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NASA Creates Video Game To Help Save The Corals

In recent news, NASA reportedly created a video game where players can help contribute to environmental research while letting them learn more about our endangered corals.

NASA Creates Coral Video Game

Traditionally, video games have always been used for entertainment, providing its players with a means to have fun and letting the time pass by. However, as new technology quickly evolved, video games started becoming more than just a game. These days, it’s very easy to find video games that focus on cinematic set-pieces, storytelling and, of course, education. And it’s this aspect that NASA focused on when the American space agency decided to create a video game called NeMO-Net, which is a new app that focuses on the conservation of coral reefs disguised as a fun video game.

Per the game’s website, NeMO-Net allows its players to identify different types of algae, seagrass and corals. In order to fully educate, the graphics of the game are also taken from actual footage and 3D models created by NASA researchers. As such, playing the game would let the players learn to identify these different aquatic organisms while training the supercomputer of NASA to help map the corals independently. This is because game responses made by players would contribute in creating a comprehensive map of our world’s coral ecosystems, all while further bettering our strategies in making sure these coral reefs are safe from getting destroyed.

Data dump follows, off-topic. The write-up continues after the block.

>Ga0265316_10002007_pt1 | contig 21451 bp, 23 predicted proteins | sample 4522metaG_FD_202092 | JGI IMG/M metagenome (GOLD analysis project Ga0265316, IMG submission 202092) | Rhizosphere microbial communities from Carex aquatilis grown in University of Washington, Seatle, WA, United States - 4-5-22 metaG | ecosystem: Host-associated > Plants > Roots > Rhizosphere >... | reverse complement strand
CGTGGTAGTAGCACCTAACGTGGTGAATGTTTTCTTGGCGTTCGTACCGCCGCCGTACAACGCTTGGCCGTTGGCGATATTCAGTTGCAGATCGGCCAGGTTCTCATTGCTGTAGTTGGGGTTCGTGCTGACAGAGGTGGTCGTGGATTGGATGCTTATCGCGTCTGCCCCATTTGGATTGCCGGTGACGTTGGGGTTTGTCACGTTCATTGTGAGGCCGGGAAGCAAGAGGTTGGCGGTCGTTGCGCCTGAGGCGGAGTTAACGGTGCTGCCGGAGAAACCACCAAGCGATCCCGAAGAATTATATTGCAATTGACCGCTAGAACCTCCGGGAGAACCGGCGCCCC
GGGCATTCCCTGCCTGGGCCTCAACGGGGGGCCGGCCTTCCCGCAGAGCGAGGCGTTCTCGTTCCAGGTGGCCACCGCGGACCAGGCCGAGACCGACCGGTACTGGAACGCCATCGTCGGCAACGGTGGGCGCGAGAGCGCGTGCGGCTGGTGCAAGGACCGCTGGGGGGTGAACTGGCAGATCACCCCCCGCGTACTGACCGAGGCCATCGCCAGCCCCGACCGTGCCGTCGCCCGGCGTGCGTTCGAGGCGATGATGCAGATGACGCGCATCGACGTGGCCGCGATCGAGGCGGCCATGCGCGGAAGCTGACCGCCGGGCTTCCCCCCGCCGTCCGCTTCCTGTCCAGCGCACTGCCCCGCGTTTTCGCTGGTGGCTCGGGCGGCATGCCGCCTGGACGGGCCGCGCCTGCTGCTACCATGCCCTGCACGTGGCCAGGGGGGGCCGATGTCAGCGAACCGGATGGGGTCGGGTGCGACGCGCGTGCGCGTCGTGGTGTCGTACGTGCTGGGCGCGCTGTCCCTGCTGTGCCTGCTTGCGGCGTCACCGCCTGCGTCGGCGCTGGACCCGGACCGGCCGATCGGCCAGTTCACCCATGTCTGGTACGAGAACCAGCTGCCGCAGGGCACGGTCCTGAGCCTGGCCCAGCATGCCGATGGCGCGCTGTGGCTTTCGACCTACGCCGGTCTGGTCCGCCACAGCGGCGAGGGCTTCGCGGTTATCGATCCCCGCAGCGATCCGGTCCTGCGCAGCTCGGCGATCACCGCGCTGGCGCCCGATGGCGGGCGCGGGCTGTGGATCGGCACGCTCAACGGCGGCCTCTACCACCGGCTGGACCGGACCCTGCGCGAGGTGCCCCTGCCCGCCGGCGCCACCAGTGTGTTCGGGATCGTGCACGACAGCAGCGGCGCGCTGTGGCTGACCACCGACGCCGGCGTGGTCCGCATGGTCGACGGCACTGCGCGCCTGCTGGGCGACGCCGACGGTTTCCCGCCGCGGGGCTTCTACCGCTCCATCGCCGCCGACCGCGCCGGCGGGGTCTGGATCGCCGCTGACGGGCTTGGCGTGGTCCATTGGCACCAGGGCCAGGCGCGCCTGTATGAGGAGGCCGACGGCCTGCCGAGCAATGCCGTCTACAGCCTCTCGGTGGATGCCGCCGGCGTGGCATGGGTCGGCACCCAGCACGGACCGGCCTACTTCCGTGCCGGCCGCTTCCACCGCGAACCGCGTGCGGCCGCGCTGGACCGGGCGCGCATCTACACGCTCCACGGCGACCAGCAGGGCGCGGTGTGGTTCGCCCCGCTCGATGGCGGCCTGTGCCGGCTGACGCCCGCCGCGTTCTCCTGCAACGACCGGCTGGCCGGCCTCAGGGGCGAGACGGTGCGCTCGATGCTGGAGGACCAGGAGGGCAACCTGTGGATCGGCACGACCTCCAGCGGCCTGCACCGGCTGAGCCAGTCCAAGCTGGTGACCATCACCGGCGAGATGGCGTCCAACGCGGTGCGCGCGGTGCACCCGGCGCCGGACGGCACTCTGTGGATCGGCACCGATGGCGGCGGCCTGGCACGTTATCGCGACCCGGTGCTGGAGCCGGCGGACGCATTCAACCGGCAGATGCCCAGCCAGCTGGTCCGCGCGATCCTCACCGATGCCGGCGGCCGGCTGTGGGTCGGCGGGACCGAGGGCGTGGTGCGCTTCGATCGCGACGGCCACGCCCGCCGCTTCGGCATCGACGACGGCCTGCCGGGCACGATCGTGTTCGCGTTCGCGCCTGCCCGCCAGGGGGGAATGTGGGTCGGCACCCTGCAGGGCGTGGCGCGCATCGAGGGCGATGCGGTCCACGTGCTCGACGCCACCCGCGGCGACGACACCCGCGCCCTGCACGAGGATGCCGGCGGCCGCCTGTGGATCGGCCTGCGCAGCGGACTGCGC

Previously, the U.S. Department of Education stated that video games can be actually used as learning tools since the technology used to make it can help create games that are aimed to educate people. As such, NASA’s use of the medium is a welcome step for video games and the growing industry behind it, which is among one of the world’s biggest.

According to some, projects like this game can easily represent the huge potential of video games and how it can go from a simple pastime into a fully-fleshed out medium that can help educate people about important issues other mediums might find hard to get across several age groups.

coralreef A protein that blocks HIV from attaching to the body’s T cells was discovered off the coast of Australia. USFWS – Pacific Region, CC BY 2.0





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